Github gives me pwetty pictuwes to gawk at when I'm fazing out in the
evening, so the burden to see what someone (else) has been doing is
lightened: I can hover over the dots in the graph and 'get a feel for it'
much easier then when I'd have to read a ChangeLog / diff log, particularly
when there's been branching and merging going on.
(drag right/left to see some ugly first merges in there)
For a 'real network graph', just look at the dots and colours of:
(the latter is a full import of the googlecode original repo: I went nuts
trying to find out what everybody had been doing _exactly_ where it sounded
like it was of interest to my use case, so I pulled it into github and let
it rip; ahhh... clickable graph! lovely!
The right edge is showing me abusing 'git merge' to fast-track the testing
of various available patches)
[For the graph-hungry there's also the [un?]pleasant surprises you can glean
from looking at your 'punchcard' and 'impact' graphs after a while. I made a
couple of discoveries there, so they're not just 'cool' for me.]
I don't know about y'all, but I can handle graphs like that even on those
bad days when raw 'diffs' are synonym to eyewatering 'WTF?'
E.g.: click on the nodes in the yerazunis branch to see the diffs. Note that
this is NOT 'good use of git' as it merely logs full releases, so you see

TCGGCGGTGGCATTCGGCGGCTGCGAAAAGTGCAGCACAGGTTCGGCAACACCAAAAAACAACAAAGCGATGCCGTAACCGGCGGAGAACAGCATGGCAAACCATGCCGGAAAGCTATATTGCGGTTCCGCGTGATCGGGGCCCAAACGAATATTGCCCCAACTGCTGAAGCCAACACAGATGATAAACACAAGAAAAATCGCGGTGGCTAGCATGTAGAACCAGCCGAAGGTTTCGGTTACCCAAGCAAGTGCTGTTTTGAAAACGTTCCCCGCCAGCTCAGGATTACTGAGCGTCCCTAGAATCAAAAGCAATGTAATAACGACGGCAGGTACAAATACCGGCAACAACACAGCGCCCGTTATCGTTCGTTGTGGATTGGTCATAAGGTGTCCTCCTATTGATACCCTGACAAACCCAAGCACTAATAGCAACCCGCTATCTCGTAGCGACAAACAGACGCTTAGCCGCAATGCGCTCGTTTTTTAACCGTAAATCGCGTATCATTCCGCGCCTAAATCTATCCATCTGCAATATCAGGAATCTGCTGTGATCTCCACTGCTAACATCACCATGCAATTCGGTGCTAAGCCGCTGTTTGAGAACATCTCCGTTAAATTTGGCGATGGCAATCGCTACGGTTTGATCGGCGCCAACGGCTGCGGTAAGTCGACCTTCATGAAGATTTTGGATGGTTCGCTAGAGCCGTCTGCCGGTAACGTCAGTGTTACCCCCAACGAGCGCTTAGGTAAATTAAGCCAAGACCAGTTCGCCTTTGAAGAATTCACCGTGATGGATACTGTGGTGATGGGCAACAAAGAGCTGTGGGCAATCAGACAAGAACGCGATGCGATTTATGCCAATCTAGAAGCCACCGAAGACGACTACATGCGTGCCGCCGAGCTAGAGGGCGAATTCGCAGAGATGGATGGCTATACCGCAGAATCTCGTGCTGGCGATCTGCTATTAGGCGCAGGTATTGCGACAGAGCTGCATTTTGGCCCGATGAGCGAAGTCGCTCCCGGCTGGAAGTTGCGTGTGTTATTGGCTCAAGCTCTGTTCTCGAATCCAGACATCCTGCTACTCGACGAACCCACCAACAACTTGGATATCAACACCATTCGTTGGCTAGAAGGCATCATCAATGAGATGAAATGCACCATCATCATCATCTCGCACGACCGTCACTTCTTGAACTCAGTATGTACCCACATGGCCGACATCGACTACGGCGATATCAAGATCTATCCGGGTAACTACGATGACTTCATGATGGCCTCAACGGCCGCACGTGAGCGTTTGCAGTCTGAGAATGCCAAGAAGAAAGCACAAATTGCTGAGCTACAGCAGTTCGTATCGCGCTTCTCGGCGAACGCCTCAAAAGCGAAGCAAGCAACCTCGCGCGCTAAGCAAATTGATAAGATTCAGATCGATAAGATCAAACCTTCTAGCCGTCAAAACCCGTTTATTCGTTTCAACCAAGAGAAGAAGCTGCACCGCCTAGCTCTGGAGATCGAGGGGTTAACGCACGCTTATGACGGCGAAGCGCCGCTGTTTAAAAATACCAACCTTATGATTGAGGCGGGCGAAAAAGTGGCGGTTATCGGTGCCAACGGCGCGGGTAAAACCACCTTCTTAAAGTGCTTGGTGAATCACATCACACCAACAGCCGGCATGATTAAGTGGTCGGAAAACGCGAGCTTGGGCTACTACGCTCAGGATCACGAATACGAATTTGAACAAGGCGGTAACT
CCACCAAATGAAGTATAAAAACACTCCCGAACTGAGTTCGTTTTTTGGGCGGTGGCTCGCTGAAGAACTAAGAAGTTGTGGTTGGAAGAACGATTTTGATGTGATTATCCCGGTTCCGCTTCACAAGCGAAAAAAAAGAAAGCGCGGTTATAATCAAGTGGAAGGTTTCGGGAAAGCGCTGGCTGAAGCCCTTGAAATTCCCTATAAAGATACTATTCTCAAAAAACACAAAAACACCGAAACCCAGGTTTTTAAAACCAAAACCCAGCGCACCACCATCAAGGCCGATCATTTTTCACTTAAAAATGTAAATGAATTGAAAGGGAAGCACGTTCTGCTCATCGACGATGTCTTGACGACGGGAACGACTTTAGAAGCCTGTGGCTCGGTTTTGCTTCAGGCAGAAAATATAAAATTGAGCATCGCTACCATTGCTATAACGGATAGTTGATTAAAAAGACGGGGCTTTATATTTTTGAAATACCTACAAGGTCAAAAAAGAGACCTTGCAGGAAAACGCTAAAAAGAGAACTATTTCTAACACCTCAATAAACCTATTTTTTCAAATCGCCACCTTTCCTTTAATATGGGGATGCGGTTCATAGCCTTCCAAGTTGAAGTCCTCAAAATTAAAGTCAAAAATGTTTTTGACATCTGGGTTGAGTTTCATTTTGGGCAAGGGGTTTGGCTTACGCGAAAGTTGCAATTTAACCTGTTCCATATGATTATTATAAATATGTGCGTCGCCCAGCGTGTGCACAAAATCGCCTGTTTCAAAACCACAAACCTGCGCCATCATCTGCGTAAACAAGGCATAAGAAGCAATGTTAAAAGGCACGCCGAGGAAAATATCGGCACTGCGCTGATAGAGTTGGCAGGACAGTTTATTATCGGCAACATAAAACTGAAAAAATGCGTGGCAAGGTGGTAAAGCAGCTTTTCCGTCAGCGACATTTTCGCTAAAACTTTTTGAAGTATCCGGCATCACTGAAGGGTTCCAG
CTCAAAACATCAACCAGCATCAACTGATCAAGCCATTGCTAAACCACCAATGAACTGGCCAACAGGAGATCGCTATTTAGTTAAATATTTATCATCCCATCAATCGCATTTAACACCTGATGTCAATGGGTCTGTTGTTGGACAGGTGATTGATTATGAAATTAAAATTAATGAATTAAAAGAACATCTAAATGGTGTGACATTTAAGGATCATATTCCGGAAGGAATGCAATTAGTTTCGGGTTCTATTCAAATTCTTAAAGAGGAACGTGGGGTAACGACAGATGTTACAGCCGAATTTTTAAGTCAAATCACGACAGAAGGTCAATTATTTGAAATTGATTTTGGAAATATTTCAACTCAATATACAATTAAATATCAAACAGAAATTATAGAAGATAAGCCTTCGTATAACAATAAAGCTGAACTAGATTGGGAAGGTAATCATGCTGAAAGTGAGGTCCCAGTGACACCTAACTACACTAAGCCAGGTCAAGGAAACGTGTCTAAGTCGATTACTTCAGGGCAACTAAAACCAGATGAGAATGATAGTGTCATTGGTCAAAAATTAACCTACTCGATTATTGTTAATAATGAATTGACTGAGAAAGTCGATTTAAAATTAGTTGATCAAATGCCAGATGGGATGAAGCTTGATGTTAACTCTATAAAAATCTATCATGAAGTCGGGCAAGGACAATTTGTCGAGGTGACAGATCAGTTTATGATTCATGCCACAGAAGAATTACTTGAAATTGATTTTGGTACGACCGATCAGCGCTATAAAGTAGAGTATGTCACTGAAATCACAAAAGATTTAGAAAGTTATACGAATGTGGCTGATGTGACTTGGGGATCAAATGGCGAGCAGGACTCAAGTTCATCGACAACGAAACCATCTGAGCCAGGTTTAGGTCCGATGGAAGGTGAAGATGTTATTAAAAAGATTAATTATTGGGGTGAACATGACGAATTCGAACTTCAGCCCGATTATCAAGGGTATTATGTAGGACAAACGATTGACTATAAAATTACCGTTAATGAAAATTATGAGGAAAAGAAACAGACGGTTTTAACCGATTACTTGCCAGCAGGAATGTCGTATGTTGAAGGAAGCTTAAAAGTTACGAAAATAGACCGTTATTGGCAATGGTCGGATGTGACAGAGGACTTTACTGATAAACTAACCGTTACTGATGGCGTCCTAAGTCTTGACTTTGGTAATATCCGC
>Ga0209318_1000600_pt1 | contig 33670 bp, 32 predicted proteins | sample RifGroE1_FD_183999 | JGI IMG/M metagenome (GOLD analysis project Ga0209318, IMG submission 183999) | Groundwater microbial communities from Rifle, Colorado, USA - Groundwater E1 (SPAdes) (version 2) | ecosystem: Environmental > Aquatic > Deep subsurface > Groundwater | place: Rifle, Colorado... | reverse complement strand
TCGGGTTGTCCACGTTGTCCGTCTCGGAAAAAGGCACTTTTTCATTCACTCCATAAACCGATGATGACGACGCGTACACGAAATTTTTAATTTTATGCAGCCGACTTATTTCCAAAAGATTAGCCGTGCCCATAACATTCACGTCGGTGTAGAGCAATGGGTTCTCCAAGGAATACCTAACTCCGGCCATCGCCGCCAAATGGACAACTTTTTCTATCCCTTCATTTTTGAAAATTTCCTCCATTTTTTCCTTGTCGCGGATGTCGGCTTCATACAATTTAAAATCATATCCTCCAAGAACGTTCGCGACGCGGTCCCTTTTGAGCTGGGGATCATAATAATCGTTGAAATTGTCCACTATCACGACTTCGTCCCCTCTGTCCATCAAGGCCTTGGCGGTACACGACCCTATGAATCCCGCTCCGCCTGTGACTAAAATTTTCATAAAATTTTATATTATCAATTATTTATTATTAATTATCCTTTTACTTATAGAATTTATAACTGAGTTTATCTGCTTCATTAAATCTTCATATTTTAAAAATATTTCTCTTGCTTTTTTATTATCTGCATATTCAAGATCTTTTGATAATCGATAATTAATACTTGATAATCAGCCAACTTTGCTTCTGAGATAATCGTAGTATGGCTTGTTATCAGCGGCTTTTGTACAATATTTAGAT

huge loads of changes per revision; once you've got git installed (either
command line, TortoiseGit or your own GUI favorite, you're bound to see
behavioural change in yourself and graphs like the next one with every
little edit getting its own comment and revision:
(see the activity on June 29, 2011: small bits of action per revision most
of the time; very basic linear development, it's me re-activating my little
bit of TRE work and the TRE 0.8.0 release plus import from my backup of
Ville's darcs repo)
[*] The publicly available Yerazunis releases, as copied off SF before, are
in the 'yerazunis' branch, but I didn't have several known releases in my
current archives (any fillers out there, BTW?), for instance the
BlameBarack, so that 'yerazunis' branch is bloody darn flaky in terms of
The 'master' branch in there is just tracking all my own public releases,
for starters. It's a bit of a mess, so not an example of 'this is how you do
it'. All it shows is my lack of using a workable VCS (thank you, CVS, for
one more corrupted repo) for crm114 before.
Yes, now I know git I can finally admit it: CVS sucks poles. So does SVN. As
does VSS, but everybody with a brain knew _that_ one already. I've always